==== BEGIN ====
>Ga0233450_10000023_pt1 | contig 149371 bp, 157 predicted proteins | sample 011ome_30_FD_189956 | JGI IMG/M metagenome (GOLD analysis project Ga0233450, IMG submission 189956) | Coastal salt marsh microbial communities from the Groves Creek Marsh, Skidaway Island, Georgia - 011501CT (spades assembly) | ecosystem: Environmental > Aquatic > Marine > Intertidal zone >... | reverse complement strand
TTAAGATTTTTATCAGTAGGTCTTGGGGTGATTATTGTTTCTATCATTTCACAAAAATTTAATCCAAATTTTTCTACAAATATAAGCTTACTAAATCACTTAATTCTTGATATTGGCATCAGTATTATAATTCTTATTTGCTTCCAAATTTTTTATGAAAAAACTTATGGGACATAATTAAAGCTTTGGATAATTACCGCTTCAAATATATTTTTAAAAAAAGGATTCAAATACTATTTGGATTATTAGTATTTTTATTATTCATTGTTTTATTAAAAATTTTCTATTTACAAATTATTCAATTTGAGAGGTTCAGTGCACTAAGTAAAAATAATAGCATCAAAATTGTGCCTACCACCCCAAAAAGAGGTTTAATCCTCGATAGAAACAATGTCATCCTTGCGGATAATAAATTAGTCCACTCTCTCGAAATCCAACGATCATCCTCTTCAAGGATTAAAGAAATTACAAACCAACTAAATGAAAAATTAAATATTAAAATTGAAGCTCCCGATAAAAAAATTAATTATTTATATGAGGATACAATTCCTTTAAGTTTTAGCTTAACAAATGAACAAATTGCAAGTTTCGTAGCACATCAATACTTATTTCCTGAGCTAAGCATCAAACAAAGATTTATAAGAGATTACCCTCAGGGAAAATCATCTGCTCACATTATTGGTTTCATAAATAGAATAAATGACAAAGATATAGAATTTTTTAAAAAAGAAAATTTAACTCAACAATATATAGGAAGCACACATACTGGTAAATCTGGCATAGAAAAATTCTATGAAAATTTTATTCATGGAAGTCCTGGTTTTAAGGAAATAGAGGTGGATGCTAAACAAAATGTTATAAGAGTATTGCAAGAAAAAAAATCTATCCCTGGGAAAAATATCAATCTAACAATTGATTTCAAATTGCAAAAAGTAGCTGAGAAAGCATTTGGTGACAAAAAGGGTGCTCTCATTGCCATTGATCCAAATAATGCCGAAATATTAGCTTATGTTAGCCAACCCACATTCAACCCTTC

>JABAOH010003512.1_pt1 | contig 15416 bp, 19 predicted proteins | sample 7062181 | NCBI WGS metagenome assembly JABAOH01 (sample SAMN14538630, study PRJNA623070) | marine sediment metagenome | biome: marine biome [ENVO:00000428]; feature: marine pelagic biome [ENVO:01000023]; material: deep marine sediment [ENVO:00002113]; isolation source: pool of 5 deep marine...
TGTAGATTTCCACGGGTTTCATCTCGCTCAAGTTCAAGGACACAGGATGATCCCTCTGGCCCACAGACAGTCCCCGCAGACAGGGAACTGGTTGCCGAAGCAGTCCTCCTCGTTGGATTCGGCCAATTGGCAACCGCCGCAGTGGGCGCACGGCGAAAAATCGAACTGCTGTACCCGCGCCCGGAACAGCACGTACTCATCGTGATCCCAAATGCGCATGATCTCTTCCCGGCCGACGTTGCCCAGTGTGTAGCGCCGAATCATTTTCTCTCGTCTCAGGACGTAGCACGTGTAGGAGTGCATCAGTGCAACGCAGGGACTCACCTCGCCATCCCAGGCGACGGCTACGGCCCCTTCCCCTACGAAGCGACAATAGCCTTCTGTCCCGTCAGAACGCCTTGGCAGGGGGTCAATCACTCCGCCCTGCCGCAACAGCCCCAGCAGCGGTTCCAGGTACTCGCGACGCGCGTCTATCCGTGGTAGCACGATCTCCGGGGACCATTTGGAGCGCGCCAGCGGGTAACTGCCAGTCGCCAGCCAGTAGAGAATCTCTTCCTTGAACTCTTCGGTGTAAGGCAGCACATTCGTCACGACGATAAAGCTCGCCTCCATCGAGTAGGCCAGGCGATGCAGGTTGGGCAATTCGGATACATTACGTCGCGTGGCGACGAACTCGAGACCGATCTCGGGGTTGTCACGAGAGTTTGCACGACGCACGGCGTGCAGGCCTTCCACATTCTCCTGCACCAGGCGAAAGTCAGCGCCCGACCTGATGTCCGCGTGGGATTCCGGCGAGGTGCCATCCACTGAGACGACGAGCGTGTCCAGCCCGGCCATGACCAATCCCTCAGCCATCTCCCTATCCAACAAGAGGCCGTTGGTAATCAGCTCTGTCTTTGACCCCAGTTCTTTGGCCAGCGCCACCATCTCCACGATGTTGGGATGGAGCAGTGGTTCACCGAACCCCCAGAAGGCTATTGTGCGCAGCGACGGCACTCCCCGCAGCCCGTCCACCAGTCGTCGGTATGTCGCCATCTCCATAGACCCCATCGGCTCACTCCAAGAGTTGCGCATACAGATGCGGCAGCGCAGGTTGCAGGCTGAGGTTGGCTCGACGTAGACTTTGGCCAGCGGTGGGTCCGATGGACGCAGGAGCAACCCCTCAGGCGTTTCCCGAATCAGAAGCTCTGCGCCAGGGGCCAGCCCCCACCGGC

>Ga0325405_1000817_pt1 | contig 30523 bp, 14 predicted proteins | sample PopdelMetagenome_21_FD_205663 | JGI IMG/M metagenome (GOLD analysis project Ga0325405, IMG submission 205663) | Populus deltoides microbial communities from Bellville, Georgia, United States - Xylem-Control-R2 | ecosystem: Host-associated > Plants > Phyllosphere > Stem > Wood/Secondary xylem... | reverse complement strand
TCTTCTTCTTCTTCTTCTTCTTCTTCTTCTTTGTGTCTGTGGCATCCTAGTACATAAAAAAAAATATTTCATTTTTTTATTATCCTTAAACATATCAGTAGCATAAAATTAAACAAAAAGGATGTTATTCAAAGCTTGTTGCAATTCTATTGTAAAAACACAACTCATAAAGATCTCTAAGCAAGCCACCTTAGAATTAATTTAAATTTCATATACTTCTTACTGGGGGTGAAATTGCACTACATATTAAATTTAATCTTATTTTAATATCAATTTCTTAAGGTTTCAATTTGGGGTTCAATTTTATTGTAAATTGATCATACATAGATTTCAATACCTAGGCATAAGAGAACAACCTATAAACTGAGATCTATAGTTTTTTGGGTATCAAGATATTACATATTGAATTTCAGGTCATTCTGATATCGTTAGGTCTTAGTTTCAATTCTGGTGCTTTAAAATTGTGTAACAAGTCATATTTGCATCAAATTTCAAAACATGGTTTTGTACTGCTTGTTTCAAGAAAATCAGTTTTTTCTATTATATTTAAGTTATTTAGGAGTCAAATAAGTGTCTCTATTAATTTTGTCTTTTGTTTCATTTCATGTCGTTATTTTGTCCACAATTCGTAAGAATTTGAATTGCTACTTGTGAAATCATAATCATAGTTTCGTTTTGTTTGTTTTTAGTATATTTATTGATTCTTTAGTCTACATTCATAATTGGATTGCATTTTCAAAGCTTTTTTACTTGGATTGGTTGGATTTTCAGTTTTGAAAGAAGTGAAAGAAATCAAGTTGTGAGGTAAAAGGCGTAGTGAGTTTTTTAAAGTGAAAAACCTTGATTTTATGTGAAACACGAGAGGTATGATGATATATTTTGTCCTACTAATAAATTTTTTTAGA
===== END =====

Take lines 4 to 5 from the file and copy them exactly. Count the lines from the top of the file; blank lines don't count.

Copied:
TGTAGATTTCCACGGGTTTCATCTCGCTCAAGTTCAAGGACACAGGATGATCCCTCTGGCCCACAGACAGTCCCCGCAGACAGGGAACTGGTTGCCGAAGCAGTCCTCCTCGTTGGATTCGGCCAATTGGCAACCGCCGCAGTGGGCGCACGGCGAAAAATCGAACTGCTGTACCCGCGCCCGGAACAGCACGTACTCATCGTGATCCCAAATGCGCATGATCTCTTCCCGGCCGACGTTGCCCAGTGTGTAGCGCCGAATCATTTTCTCTCGTCTCAGGACGTAGCACGTGTAGGAGTGCATCAGTGCAACGCAGGGACTCACCTCGCCATCCCAGGCGACGGCTACGGCCCCTTCCCCTACGAAGCGACAATAGCCTTCTGTCCCGTCAGAACGCCTTGGCAGGGGGTCAATCACTCCGCCCTGCCGCAACAGCCCCAGCAGCGGTTCCAGGTACTCGCGACGCGCGTCTATCCGTGGTAGCACGATCTCCGGGGACCATTTGGAGCGCGCCAGCGGGTAACTGCCAGTCGCCAGCCAGTAGAGAATCTCTTCCTTGAACTCTTCGGTGTAAGGCAGCACATTCGTCACGACGATAAAGCTCGCCTCCATCGAGTAGGCCAGGCGATGCAGGTTGGGCAATTCGGATACATTACGTCGCGTGGCGACGAACTCGAGACCGATCTCGGGGTTGTCACGAGAGTTTGCACGACGCACGGCGTGCAGGCCTTCCACATTCTCCTGCACCAGGCGAAAGTCAGCGCCCGACCTGATGTCCGCGTGGGATTCCGGCGAGGTGCCATCCACTGAGACGACGAGCGTGTCCAGCCCGGCCATGACCAATCCCTCAGCCATCTCCCTATCCAACAAGAGGCCGTTGGTAATCAGCTCTGTCTTTGACCCCAGTTCTTTGGCCAGCGCCACCATCTCCACGATGTTGGGATGGAGCAGTGGTTCACCGAACCCCCAGAAGGCTATTGTGCGCAGCGACGGCACTCCCCGCAGCCCGTCCACCAGTCGTCGGTATGTCGCCATCTCCATAGACCCCATCGGCTCACTCCAAGAGTTGCGCATACAGATGCGGCAGCGCAGGTTGCAGGCTGAGGTTGGCTCGACGTAGACTTTGGCCAGCGGTGGGTCCGATGGACGCAGGAGCAACCCCTCAGGCGTTTCCCGAATCAGAAGCTCTGCGCCAGGGGCCAGCCCCCACCGGC

>Ga0325405_1000817_pt1 | contig 30523 bp, 14 predicted proteins | sample PopdelMetagenome_21_FD_205663 | JGI IMG/M metagenome (GOLD analysis project Ga0325405, IMG submission 205663) | Populus deltoides microbial communities from Bellville, Georgia, United States - Xylem-Control-R2 | ecosystem: Host-associated > Plants > Phyllosphere > Stem > Wood/Secondary xylem... | reverse complement strand